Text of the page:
Cowgill also ran non sporting ‘Events and Entertainments’ which filmed large public spectacles, staged outside the BBC. The OB Events team produced live coverage of The Lord Mayors’ Banquet from London’s’ Guildhall, and the Lord Mayors’ Show. About the same time each year in November, they produced live coverage of the Royal British Legion Festival of Remembrance from the Royal Albert Hall, followed by the live service and march past at The Cenotaph on the Sunday closest to the anniversary of the end of World War I on 11th November. While the BBC did not organise these events, their skilled production staff were played a key role in the visual presentation to the population; the BBC as National Broadcaster, at the historical zenith of its’ public service role. In days before multichannel, the BBC was the eyes and ears of the whole population.

OB Entertainments provided live coverage of the Miss World competition again from the Albert Hall. Beauty contests went out of fashion in the late 70’s, though it will be recalled that ITV also ran beauty contests regionally like the annual Miss Anglia, Miss Tyne-Tees, and Miss TV Times. Entertainments filmed the popular Easter and Christmas Billy Smart circus shows at Winkfield, Berks, a highlight of BBC1 at bank holiday times. The performing of acts using live animals fell out of favour and are generally frowned upon these days.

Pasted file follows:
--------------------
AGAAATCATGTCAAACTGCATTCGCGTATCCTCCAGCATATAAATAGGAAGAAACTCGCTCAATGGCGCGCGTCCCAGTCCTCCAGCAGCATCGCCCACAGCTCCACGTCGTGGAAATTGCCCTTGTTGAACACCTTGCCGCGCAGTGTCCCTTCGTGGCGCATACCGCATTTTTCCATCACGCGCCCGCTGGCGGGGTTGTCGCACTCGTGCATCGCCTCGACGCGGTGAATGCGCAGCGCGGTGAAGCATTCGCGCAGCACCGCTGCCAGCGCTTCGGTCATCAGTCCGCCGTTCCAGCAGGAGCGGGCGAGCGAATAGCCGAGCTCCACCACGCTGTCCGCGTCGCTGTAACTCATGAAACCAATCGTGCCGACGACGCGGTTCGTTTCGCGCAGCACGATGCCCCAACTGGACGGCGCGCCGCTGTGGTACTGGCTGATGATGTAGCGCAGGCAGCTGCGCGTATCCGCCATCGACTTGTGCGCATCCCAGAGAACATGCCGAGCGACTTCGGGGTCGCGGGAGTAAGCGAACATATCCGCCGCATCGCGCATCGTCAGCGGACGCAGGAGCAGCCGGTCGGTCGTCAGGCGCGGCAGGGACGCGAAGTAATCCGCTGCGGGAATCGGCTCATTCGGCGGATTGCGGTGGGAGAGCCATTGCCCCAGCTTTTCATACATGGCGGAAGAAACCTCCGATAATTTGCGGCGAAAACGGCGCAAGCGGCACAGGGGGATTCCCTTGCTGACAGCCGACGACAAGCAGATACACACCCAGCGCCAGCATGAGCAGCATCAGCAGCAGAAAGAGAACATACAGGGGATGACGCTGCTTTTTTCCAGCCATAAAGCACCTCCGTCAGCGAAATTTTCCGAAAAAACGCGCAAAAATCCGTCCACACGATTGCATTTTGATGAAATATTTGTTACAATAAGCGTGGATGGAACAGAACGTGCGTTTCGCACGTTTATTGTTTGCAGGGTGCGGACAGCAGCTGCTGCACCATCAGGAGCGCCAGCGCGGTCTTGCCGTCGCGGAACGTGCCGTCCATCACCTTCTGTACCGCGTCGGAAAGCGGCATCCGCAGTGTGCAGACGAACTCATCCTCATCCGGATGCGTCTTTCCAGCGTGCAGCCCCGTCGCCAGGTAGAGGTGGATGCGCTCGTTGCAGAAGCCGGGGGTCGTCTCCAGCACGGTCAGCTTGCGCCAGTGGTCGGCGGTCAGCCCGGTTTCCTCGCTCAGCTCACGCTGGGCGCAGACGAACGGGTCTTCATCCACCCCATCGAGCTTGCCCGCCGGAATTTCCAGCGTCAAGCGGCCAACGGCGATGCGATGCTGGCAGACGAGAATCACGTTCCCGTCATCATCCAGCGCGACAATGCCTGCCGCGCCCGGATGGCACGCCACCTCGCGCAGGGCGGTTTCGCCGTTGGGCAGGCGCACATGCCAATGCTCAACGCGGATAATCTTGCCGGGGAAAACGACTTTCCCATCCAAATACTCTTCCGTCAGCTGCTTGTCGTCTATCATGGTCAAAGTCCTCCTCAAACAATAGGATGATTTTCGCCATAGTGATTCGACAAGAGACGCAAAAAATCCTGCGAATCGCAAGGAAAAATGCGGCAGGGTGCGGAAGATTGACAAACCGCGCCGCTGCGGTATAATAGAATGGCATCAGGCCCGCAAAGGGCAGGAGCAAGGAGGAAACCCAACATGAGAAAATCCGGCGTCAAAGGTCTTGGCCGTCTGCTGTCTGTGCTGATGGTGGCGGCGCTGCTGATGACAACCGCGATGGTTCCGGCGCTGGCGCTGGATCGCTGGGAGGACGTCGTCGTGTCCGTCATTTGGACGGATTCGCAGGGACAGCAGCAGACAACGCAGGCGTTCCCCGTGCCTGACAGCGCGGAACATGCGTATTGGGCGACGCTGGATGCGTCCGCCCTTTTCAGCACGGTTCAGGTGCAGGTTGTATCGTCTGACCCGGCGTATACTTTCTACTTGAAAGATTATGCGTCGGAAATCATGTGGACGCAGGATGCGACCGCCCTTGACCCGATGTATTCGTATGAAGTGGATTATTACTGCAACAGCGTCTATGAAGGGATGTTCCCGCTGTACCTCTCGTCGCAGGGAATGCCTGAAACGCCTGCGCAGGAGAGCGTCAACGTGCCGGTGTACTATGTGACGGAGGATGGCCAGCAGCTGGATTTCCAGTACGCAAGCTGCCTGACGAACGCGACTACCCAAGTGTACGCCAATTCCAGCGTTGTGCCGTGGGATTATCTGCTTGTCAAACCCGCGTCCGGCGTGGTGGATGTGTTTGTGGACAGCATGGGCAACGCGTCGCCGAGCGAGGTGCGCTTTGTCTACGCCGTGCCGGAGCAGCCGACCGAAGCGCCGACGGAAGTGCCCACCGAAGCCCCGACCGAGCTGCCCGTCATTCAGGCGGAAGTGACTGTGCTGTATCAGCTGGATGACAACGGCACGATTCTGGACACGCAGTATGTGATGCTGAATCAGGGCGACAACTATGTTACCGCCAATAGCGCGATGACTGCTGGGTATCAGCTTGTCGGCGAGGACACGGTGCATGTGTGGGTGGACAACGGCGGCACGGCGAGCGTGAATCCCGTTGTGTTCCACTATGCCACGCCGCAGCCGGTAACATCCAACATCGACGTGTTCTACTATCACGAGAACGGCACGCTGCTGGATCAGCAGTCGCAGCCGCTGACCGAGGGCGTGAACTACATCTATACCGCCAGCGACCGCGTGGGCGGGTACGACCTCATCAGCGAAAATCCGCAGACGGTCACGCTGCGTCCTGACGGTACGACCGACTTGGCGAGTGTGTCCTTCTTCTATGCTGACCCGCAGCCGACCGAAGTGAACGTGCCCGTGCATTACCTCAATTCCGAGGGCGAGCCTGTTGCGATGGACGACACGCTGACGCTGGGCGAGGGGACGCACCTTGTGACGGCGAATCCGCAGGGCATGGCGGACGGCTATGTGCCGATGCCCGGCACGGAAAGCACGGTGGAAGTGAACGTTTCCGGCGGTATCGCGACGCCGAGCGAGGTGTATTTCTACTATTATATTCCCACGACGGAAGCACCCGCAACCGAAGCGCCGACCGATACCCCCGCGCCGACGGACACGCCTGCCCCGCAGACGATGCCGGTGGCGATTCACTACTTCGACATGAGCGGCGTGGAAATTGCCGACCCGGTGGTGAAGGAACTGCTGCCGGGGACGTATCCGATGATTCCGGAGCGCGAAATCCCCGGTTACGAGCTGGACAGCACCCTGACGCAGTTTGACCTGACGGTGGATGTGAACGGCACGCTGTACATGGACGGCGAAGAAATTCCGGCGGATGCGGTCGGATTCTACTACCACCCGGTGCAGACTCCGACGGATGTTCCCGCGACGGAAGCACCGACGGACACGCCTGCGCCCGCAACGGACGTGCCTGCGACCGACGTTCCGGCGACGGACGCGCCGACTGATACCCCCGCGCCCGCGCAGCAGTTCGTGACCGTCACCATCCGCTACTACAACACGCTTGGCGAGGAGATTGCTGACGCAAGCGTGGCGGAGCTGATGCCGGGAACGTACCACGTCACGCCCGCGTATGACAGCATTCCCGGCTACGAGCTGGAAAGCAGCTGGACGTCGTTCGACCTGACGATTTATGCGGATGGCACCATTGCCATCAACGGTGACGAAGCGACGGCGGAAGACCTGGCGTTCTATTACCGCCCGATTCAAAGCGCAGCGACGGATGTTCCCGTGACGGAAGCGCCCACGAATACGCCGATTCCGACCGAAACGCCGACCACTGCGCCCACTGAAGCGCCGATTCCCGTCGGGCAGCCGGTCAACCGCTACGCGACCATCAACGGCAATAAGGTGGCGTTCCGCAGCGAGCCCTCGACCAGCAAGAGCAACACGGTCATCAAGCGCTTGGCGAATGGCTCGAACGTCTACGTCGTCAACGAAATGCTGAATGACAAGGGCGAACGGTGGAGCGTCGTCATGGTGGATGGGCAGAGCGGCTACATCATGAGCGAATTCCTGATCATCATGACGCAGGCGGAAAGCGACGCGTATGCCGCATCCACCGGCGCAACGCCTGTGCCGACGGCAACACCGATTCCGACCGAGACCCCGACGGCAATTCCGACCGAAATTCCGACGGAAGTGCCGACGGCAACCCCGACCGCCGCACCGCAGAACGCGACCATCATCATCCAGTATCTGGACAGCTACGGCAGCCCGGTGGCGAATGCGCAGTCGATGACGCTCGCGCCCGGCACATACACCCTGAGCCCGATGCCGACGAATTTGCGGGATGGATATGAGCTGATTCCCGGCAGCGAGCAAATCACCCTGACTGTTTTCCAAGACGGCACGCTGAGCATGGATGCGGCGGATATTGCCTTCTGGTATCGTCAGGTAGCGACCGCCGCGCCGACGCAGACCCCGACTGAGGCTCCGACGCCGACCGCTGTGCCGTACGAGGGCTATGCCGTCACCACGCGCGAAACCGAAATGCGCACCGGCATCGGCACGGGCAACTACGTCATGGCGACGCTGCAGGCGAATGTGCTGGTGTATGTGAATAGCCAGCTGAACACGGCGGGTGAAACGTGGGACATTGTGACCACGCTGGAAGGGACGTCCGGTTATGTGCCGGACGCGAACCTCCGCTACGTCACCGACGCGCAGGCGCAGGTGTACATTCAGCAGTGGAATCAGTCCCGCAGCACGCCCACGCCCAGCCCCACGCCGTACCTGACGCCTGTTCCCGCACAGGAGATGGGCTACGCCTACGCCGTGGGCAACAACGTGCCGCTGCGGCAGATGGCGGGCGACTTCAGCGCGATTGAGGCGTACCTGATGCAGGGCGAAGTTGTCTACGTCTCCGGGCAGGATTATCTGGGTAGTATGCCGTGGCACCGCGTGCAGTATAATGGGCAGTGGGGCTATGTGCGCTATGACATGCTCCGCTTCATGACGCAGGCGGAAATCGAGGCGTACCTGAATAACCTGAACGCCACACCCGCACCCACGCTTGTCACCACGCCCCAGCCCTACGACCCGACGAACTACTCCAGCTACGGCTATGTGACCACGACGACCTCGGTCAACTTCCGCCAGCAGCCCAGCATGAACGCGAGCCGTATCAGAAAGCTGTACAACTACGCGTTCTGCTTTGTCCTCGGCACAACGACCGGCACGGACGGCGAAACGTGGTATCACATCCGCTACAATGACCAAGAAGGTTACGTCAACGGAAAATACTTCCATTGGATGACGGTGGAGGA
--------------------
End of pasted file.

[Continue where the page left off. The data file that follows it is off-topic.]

A popular OB series started in Cowgill’s era was One Man And His Dog; sheep dog trials for BBC2, with Phil Drabble. The BBC covered the annual Tom Arnold Ice Pantomime from Wembley. After the Arnolds retired ‘Holiday on Ice’ replaced it). Crufts dog show was a BBC perennial for many years but the organisers have latterly fallen out with the BBC.

In 1964 Cowgill introduced the football highlights programme Match of the Day, a legendary new television sport format that is still running today. This programme revolutionised the game in ways that he could scarcely have imagined at the time. He negotiated with the Football League who had been resistant to the televising of football because of the effect that they believed it would have upon attendances. Cowgill persuaded them to allow the BBC to record one of their matches on a weekly basis. The first edition of this new programme was shown in 1964, featuring a First Division match between Liverpool and Arsenal. The programme was shown on the new channel BBC2 and was watched by an audience of 20,000.

Cowgill was the right man in the right place at the right time. The World Cup coming to England in 1966 and developments in satellite technology enabled matches to be shown live in some parts of the world. The BBC were well aware of the need to innovate before a brand new semi-global audience. The World Cup saw Cowgill introduce instant replay technology. The equipment was expensive and had to be used sparingly. Cowgirl’s name for the innovation, “action replay”, became part of the English language itself. Clips started being shown in slow motion in 1971, an innovation at the time, and prompted discussion as to whether officials should use them within matches, demonstrating how football and television have become intertwined.

During this period Cowgill won three BAFTA awards for coverage of Olympics from Rome in 1960, the World Cup in 1966 and the Mexico Olympics in 1968. Sport was the pioneer area – a workshop for the development of television equipment and techniques and he presided over the introduction of new technology that was to revolutionise live television.